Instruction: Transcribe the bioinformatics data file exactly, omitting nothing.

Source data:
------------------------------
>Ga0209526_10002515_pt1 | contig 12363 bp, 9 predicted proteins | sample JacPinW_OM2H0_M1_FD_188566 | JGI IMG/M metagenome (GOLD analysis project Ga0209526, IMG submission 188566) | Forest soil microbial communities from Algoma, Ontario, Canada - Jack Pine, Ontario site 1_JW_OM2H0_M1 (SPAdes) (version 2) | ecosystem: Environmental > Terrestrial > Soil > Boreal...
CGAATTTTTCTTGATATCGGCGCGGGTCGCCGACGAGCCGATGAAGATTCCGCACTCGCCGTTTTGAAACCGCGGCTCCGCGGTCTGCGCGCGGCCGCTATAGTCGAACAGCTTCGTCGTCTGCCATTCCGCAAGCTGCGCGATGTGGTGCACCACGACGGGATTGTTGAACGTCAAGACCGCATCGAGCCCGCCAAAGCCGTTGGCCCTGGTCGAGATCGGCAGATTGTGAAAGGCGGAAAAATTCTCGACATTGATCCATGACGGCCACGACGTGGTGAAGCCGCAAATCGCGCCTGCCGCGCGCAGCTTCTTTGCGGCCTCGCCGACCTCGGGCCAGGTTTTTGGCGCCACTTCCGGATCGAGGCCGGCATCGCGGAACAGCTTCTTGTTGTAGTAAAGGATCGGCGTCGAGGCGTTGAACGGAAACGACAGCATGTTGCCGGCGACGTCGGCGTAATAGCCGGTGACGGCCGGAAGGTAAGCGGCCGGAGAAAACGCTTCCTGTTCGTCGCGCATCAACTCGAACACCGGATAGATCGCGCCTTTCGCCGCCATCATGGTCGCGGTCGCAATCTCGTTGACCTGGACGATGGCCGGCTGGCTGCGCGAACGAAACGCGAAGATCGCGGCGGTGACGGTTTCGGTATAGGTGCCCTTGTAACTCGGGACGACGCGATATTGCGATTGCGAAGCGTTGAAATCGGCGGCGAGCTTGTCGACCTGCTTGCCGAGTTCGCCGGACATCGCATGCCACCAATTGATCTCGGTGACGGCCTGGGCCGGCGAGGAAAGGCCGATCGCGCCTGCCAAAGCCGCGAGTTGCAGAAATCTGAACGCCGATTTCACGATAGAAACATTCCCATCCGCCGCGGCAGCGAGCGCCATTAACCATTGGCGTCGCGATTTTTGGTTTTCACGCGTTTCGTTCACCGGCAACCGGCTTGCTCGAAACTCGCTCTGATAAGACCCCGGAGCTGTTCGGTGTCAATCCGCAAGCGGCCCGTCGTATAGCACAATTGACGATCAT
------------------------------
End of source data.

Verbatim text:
>Ga0209526_10002515_pt1 | contig 12363 bp, 9 predicted proteins | sample JacPinW_OM2H0_M1_FD_188566 | JGI IMG/M metagenome (GOLD analysis project Ga0209526, IMG submission 188566) | Forest soil microbial communities from Algoma, Ontario, Canada - Jack Pine, Ontario site 1_JW_OM2H0_M1 (SPAdes) (version 2) | ecosystem: Environmental > Terrestrial > Soil > Boreal...
CGAATTTTTCTTGATATCGGCGCGGGTCGCCGACGAGCCGATGAAGATTCCGCACTCGCCGTTTTGAAACCGCGGCTCCGCGGTCTGCGCGCGGCCGCTATAGTCGAACAGCTTCGTCGTCTGCCATTCCGCAAGCTGCGCGATGTGGTGCACCACGACGGGATTGTTGAACGTCAAGACCGCATCGAGCCCGCCAAAGCCGTTGGCCCTGGTCGAGATCGGCAGATTGTGAAAGGCGGAAAAATTCTCGACATTGATCCATGACGGCCACGACGTGGTGAAGCCGCAAATCGCGCCTGCCGCGCGCAGCTTCTTTGCGGCCTCGCCGACCTCGGGCCAGGTTTTTGGCGCCACTTCCGGATCGAGGCCGGCATCGCGGAACAGCTTCTTGTTGTAGTAAAGGATCGGCGTCGAGGCGTTGAACGGAAACGACAGCATGTTGCCGGCGACGTCGGCGTAATAGCCGGTGACGGCCGGAAGGTAAGCGGCCGGAGAAAACGCTTCCTGTTCGTCGCGCATCAACTCGAACACCGGATAGATCGCGCCTTTCGCCGCCATCATGGTCGCGGTCGCAATCTCGTTGACCTGGACGATGGCCGGCTGGCTGCGCGAACGAAACGCGAAGATCGCGGCGGTGACGGTTTCGGTATAGGTGCCCTTGTAACTCGGGACGACGCGATATTGCGATTGCGAAGCGTTGAAATCGGCGGCGAGCTTGTCGACCTGCTTGCCGAGTTCGCCGGACATCGCATGCCACCAATTGATCTCGGTGACGGCCTGGGCCGGCGAGGAAAGGCCGATCGCGCCTGCCAAAGCCGCGAGTTGCAGAAATCTGAACGCCGATTTCACGATAGAAACATTCCCATCCGCCGCGGCAGCGAGCGCCATTAACCATTGGCGTCGCGATTTTTGGTTTTCACGCGTTTCGTTCACCGGCAACCGGCTTGCTCGAAACTCGCTCTGATAAGACCCCGGAGCTGTTCGGTGTCAATCCGCAAGCGGCCCGTCGTATAGCACAATTGACGATCAT